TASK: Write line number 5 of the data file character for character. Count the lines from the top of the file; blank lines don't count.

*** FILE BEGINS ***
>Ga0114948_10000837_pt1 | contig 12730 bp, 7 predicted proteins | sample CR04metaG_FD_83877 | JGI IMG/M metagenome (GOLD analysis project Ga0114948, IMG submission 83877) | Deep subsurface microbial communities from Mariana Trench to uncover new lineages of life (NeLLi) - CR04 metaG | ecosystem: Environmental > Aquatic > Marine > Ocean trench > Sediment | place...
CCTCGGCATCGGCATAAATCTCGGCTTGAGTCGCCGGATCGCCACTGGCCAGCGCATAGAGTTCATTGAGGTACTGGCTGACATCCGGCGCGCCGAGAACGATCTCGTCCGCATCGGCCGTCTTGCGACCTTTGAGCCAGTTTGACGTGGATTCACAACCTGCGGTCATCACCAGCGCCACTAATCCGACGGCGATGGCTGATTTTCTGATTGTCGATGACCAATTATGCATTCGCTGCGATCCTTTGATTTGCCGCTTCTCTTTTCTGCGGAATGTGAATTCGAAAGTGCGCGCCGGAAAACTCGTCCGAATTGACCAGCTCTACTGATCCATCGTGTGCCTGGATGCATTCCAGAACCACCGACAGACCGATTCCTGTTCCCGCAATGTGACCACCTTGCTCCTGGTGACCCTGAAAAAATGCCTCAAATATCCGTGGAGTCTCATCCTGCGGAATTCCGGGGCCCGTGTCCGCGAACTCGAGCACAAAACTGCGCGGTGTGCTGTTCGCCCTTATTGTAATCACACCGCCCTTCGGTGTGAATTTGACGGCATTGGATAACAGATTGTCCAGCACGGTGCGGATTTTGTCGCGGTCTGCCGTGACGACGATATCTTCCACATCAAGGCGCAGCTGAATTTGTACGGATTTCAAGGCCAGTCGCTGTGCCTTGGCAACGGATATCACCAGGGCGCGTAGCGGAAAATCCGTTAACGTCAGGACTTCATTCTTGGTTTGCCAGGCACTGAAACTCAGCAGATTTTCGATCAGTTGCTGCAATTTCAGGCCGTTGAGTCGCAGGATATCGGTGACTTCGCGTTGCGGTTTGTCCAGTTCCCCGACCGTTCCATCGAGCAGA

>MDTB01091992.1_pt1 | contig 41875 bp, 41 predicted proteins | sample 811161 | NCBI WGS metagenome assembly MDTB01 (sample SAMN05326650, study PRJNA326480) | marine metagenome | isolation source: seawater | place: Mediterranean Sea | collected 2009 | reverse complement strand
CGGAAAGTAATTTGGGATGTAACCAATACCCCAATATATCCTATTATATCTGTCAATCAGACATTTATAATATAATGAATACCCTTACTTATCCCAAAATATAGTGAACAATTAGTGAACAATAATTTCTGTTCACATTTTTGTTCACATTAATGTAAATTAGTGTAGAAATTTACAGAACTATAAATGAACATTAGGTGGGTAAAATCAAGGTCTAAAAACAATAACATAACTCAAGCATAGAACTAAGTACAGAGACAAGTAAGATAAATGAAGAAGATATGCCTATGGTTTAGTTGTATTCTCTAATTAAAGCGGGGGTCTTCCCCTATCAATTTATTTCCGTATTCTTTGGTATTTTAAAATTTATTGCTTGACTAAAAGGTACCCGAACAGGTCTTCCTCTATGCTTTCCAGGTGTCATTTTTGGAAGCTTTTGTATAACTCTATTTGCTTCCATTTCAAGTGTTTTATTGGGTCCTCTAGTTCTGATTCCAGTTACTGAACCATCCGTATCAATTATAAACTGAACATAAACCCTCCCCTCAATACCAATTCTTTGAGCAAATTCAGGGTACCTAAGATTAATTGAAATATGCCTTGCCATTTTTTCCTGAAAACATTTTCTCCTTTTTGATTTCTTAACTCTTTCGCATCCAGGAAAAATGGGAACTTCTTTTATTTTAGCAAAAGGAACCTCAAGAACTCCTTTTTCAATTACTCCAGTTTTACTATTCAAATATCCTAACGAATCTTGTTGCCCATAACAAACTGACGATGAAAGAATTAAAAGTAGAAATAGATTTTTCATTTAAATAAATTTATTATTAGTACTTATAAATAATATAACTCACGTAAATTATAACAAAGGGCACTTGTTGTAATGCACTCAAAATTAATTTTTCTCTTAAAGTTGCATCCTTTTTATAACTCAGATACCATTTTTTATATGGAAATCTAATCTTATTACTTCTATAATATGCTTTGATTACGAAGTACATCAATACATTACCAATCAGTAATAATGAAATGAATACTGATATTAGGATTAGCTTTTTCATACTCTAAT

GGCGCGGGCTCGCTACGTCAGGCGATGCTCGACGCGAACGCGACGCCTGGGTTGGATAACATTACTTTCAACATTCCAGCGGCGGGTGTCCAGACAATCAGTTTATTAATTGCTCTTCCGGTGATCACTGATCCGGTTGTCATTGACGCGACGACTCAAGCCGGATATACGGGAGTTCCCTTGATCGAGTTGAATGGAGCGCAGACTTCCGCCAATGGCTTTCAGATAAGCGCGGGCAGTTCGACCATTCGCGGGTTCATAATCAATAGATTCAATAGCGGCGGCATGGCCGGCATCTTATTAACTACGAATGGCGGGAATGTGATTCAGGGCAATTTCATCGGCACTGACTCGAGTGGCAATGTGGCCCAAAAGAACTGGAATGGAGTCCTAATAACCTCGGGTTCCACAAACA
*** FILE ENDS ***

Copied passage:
GGCGCGGGCTCGCTACGTCAGGCGATGCTCGACGCGAACGCGACGCCTGGGTTGGATAACATTACTTTCAACATTCCAGCGGCGGGTGTCCAGACAATCAGTTTATTAATTGCTCTTCCGGTGATCACTGATCCGGTTGTCATTGACGCGACGACTCAAGCCGGATATACGGGAGTTCCCTTGATCGAGTTGAATGGAGCGCAGACTTCCGCCAATGGCTTTCAGATAAGCGCGGGCAGTTCGACCATTCGCGGGTTCATAATCAATAGATTCAATAGCGGCGGCATGGCCGGCATCTTATTAACTACGAATGGCGGGAATGTGATTCAGGGCAATTTCATCGGCACTGACTCGAGTGGCAATGTGGCCCAAAAGAACTGGAATGGAGTCCTAATAACCTCGGGTTCCACAAACA